It costs around USD$30k to wire up a rural home to a local ISP. Trenching - not the active infrastructure itself - accounts for 80-90% of installation costs. The cabling required for last-mile access is what keeps broadband prohibitively expensive for many parts of the world. But with wireless technology continuously improving, when can we cut out this excessive wiring altogether? 5G might not be the solution. It is expected to cost 7-8x more than satellite access per bit. However a lot of the same improvements in cellular technology that make up 5G, like mmWave beamforming (802.11ad) and massive MU-MIMO (802.11ax), are present in affordable, low-power WiFi.
Mesh++ has developed solar- and battery-powered outdoor WiFi mesh nodes that leverage these technologies for use in areas without stable (or any) power. We use the NSRDB to reliably predict environmental downtime which occurs in any self-powered network. As an access point, they can compete with top-end commercial gear at 4x4 MU-MIMO and 23dBm/chain. But to make this work we had to develop a more efficient mesh network. We have three patents pending on synchronized routing protocols that put the classic consumer mesh on steroids, expanding the maximum size of a high-speed mesh from 5-10 nodes to hundreds, over thousands of acres, with multiple gateways. These networks use a TDMA technique reminiscent of cellular timeframing, which minimizes large-scale interference in a similar way and is the key to efficient wireless networking. These networks have no central point of failure.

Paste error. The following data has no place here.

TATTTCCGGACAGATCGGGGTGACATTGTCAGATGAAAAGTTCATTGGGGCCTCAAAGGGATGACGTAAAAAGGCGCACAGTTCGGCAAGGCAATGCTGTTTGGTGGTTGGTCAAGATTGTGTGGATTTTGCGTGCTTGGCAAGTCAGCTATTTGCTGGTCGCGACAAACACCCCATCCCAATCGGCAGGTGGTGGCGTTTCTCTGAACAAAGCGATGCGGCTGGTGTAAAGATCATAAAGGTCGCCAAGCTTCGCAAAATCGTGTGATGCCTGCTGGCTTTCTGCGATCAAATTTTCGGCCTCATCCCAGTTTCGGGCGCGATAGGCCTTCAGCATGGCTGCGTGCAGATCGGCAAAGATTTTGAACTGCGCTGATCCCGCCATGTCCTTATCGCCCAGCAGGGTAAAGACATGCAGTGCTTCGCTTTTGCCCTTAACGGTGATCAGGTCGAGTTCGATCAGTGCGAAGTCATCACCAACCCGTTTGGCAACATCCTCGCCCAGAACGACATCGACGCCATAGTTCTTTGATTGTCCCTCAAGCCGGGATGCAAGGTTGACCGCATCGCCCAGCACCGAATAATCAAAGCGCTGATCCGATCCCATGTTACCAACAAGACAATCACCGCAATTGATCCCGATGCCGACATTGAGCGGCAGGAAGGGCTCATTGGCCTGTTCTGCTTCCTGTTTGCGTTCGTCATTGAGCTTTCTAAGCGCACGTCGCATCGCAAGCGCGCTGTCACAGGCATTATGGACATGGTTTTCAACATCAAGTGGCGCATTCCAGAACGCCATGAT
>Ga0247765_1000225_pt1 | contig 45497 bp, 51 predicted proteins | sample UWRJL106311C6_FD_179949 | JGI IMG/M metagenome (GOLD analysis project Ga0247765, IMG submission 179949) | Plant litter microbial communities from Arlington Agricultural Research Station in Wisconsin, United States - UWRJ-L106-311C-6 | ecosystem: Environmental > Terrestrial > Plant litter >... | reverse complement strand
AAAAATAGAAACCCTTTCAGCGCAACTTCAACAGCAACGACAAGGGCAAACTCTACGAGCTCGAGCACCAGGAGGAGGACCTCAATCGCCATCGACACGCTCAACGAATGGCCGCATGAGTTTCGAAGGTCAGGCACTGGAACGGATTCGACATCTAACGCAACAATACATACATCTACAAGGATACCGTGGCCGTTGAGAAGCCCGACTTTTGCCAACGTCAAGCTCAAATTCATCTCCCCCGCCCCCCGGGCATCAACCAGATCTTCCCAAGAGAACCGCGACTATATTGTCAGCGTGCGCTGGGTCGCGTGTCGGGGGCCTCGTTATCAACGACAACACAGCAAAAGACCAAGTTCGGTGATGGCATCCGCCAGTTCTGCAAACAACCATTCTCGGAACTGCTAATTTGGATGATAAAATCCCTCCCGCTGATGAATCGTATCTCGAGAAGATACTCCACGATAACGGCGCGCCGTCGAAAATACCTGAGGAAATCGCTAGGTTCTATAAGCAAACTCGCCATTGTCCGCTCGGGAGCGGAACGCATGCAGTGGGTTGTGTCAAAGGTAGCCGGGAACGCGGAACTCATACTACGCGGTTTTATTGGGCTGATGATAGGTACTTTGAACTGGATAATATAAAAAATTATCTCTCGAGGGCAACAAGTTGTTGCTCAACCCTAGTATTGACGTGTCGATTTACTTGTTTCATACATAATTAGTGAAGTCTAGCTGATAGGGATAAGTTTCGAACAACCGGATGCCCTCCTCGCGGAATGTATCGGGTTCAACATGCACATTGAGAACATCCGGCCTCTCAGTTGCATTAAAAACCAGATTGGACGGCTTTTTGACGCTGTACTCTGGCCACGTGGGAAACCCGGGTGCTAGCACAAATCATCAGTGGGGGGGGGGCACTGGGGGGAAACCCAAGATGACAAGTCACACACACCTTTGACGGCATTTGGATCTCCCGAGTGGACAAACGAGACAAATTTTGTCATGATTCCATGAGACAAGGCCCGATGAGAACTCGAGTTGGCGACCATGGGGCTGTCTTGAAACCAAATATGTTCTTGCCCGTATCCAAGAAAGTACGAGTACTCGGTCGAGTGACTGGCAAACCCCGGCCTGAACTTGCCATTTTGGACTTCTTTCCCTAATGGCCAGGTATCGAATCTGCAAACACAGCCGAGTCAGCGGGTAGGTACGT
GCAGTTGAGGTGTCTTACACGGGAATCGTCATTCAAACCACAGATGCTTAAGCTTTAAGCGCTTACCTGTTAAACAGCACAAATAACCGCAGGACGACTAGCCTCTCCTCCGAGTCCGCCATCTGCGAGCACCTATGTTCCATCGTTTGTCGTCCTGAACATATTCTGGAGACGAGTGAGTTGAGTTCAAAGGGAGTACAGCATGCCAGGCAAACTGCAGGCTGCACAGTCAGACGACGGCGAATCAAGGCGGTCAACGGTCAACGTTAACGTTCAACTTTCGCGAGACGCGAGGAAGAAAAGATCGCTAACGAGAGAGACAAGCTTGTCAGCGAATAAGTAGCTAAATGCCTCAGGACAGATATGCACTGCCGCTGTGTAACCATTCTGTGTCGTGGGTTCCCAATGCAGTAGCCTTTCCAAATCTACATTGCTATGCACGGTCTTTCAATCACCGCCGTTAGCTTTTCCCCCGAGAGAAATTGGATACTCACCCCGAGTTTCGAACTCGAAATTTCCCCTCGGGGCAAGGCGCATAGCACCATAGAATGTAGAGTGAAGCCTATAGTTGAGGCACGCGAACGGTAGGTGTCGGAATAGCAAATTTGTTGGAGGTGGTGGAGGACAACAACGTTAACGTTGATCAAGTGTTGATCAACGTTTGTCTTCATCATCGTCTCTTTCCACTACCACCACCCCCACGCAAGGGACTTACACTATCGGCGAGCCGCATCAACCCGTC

Setting up a remote network will almost always have a throughput bottleneck through the gateway(s); but you don't necessarily need to route a videochat through remote servers to get to your neighbor, and you don't need the external internet to access a textbook. We need networks that are socially and technologically scalable and that means maintaining local resources. So, we put a 1TB SSD in each node and a quad-core Snapdragon processor to host distributed services and alleviate the bottleneck. When accessing local resources only, nodes can host hundreds of people each.
Some of the most promising technologies for emerging markets are decentralized forms of infrastructure, where centralized power plants, server farms, banking, is not practical. A network that follows the same topology opens up so many doors. In April 2018 we formed the UCCO with a number of blockchain companies specifically targeting emerging markets. By integrating a number of basic resources within the same hardware, it becomes exponentially more valuable.
The idea starts with WiFi; but it leads to local programming courses and remote jobs. It pushes education to access content. It leads to self-sustaining economies that can also participate globally. Stable infrastructure lowers the barrier for the world's leading companies to expand and new companies to form. And hopefully, eventually, to make itself obsolete by manifesting in larger opportunities.
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